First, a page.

Krakow

Henryk Walezy - The French King of Poland

11 May 2020
    Henry De Valois AKA Henryk Walezy - The French King Of Poland
We all know about the Polish and Lithuanian monarchs of our favourite central European power, as well as the times that Prussia, Austria and Russia came in and took a little piece for themselves. But what about that brief moment that a French king sat on the big chair?

In 1572, Poland was in a bit of a fix. It was at war with Russia and the Ottoman Turks were encroaching on Polish borders. It was also the year that the Polish-Lithuanian King Sigismund II died and, despite being married three times and keeping several mistresses, he had failed to produce an heir. With the position vacant, diplomats from a number of European powers took a business trip to Kraków, the capital at that time, to pitch their contenders for the job.

Ultimately, it came down to a choice between the French and the Austrian Hapsburgs. As you can probably tell by the title of this article, it was the French who were successful in their negotiations, mainly because they had better relations with the Ottoman Turks as well as being able to guarantee money and military support that they so desperately needed! Among the losing candidates for the Polish throne were King Jan III of Sweden and Ivan The Terrible, the infamous first Tsar of Russia.

Ladies and Gentlemen, Monsieur Henry De Valois!

The guy who got the job, whether he was aware of the negotiations or not, was in the middle of waging a religious war against the protestant Huguenots in his Catholic-majority homeland. Henry De Valois (born Alexandre Édouard de France, AKA Duke of Anjou; 1551 – 1589) was the fourth son of King Henry II of France, and was considered a 'spare' since he had an older brother, then King Charles IX, that had already taken over from Dad. Before the Polish-Lithuanian bid, French diplomats had also pitched him as a suitor to the famous red-headed Queen of England, Elizabeth I. Although Elizabeth did seriously consider accepting the offer, our French suitor was not keen on the idea. 18 years his senior and suffering from a limp, Henry referred to her as 'old creature with a sore leg' and, even more tactlessly, 'Putain Publique' (ENG: public whore). His lack of interest in women may also come down to the fact that, as many historical accounts suggest, he was a homosexual.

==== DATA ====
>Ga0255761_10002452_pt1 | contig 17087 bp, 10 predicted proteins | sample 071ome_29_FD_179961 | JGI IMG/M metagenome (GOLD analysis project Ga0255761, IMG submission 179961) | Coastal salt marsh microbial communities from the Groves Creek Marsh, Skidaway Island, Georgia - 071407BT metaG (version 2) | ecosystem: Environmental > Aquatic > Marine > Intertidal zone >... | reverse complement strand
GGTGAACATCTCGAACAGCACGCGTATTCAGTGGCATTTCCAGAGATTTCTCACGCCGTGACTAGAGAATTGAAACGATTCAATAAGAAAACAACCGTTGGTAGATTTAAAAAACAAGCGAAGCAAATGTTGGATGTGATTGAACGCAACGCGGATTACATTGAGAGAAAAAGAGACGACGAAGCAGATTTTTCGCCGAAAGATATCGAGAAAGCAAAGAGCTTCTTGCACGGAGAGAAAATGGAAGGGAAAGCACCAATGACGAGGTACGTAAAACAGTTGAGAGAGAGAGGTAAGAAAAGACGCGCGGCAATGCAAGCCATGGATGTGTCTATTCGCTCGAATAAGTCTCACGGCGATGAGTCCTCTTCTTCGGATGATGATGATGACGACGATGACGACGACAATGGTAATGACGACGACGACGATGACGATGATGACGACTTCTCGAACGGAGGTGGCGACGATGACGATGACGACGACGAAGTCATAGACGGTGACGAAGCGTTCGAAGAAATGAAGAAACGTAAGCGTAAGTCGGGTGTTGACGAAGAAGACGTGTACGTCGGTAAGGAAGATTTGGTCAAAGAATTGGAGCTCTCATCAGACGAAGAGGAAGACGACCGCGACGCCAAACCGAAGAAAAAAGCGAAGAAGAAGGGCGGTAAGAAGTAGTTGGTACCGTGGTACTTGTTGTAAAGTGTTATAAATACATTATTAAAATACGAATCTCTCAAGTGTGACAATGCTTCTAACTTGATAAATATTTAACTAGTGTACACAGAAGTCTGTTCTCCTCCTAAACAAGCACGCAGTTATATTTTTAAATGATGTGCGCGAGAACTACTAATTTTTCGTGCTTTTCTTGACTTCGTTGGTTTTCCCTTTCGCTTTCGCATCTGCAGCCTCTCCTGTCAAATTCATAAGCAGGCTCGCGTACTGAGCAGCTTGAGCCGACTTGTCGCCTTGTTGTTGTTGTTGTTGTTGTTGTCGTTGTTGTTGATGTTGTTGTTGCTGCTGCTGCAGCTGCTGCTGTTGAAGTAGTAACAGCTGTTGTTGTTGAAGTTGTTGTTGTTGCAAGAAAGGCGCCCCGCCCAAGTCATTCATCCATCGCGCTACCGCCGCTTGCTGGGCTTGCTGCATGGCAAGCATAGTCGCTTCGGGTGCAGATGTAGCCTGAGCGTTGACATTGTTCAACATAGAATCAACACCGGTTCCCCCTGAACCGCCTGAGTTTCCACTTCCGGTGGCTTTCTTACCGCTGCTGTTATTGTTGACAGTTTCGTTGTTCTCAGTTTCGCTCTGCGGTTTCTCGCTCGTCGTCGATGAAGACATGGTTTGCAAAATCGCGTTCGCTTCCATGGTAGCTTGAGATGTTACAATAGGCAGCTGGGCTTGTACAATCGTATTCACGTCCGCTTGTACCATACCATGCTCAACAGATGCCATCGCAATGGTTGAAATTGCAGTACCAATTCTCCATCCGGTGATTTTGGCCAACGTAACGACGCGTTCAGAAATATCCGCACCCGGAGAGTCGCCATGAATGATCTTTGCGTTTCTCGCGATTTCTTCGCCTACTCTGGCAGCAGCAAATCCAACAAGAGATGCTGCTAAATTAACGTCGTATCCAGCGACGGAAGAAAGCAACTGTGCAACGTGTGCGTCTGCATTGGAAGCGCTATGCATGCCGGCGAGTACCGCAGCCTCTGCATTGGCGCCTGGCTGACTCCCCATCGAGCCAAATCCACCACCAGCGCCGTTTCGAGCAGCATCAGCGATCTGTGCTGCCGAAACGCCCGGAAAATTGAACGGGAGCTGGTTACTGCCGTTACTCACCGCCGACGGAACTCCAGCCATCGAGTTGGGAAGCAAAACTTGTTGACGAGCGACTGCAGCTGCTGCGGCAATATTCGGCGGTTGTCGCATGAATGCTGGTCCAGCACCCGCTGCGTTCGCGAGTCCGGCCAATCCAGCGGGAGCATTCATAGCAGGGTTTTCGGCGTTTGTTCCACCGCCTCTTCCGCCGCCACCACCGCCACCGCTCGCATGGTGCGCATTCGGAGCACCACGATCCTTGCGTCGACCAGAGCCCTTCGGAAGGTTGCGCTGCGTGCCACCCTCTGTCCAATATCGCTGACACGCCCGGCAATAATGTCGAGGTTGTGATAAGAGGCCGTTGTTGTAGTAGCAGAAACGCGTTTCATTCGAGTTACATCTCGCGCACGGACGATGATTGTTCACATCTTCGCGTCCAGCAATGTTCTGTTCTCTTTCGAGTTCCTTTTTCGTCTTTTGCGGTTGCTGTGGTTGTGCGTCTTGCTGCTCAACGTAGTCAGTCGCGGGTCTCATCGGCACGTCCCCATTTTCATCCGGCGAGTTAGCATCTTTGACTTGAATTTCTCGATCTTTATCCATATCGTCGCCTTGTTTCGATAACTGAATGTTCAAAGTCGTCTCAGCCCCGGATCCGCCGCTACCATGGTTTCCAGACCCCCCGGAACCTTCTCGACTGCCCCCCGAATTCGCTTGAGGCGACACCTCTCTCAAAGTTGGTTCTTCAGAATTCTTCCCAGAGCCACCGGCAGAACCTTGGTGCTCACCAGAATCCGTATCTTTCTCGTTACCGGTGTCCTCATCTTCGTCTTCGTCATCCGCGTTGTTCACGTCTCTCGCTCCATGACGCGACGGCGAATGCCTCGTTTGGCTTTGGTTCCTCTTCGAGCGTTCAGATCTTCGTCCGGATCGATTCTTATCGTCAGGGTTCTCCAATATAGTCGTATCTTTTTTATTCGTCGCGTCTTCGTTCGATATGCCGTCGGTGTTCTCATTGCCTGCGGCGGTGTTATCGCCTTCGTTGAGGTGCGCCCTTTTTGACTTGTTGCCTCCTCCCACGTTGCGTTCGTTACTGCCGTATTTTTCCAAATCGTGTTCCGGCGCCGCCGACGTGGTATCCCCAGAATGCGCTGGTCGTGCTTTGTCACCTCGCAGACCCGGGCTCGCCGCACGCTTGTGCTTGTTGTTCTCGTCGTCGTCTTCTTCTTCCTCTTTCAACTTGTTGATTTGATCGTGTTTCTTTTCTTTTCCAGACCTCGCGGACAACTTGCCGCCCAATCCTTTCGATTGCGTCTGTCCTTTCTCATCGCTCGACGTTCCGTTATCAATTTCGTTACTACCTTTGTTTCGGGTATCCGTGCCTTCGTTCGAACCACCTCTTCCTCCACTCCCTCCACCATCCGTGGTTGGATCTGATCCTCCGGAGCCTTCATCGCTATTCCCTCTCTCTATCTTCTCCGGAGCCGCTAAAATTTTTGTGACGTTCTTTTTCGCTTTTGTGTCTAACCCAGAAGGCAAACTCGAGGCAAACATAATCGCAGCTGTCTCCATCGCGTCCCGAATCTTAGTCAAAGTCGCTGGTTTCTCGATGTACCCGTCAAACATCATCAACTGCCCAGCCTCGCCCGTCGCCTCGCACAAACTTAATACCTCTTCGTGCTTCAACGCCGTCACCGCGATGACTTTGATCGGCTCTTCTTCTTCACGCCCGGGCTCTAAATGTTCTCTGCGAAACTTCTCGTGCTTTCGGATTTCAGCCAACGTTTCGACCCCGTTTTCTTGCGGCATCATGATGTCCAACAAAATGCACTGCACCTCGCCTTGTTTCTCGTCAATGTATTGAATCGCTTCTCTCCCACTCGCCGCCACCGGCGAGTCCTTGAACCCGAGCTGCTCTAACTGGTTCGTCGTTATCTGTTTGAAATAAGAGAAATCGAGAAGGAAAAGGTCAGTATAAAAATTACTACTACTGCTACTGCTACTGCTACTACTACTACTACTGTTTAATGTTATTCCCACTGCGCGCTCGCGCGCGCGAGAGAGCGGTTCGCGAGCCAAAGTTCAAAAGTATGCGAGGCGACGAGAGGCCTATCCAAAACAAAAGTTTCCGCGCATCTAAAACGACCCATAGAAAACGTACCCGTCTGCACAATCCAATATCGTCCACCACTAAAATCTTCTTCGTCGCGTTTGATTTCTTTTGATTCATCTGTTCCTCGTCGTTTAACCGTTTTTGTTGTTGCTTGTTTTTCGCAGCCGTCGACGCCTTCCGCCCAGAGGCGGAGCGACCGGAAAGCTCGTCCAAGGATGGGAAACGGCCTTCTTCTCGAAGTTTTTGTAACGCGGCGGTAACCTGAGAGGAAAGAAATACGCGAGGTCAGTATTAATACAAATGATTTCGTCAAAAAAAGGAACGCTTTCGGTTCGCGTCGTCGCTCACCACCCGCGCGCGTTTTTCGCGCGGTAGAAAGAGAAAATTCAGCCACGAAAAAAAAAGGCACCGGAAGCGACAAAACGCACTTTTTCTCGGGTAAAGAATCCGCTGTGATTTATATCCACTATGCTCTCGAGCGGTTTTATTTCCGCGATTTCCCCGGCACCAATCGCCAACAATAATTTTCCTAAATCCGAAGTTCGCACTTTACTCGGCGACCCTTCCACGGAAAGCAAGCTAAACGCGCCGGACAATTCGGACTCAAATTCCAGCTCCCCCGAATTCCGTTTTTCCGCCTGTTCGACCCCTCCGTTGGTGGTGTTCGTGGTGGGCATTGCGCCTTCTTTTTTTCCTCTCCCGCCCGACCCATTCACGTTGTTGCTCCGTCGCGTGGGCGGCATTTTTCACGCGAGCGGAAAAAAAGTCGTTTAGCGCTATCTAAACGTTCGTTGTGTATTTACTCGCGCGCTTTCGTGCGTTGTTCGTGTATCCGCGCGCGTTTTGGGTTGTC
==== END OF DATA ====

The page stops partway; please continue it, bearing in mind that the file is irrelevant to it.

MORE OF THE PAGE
Henryk and his entourage passing through Międzyrzecz in Western Poland on their way to Kraków. Etching by Feliks Sypniewski (1882).

The Sejm, made up of Polish and Lithuanian nobility at the time, elected Henry de Valois on the 9th of May, 1573. This was the first time in Polish history that a king was elected and did not ascend by birth-right! When the Polish delegation came knocking to tell him the good news about his new job in Central Europe, Henry was in the middle of laying siege to the port of Huguenot-controlled port of La Rochelle. As a condition of his coronation, Henry also had to swear by the new laws drafted by the Sejm, known as King Henry's Articles or the Henrician Articles, which defined the scope of his power and, at the same time, constituted the main principles of Poland's political system. As a monarch, the Henry De Valois' name would be Polonised as Henryk Walezy

The Henrician Articles

These included guaranteeing religious tolerance, respecting the prerogatives of the Sejm and Senate or the possibility of denouncing obedience to a king who breaks his rights and privileges. These also allowed for equal representation of all noblemen in the Sejm, regardless of their status and wealth, as well as the law that a monarch's children had no entitlement to the throne by right of blood succession. These articles acted as the Polish constitution until 3 May 1791 (AKA the first Majówka) and it is often considered an important precursor to Constitutional Monarchy, the political model that currently operates in countries like United Kingdom, Sweden and The Netherlands.

The Polish public had a very low opinion of the ruling Catholics in France, especially since news of the 1572 St. Bartholomew's Day massacre, which saw the murder of thousands of Huguenot protestants, had reached Central Europe. This placed extra pressure on Henryk with regard to the condition of religious freedom, especially considering that Poland had a very large minority of Prodestants at the time. Henryk was, thus, obliged to awkwardly call-off his siege on La Rochelle, the first of many political moves which would lose him favour with his fellow Catholics in France.
Henryk Walezy on the Polish throne during his coronation ceremony on 21 February 1574 in Kraków.

A French Fish In Polish Waters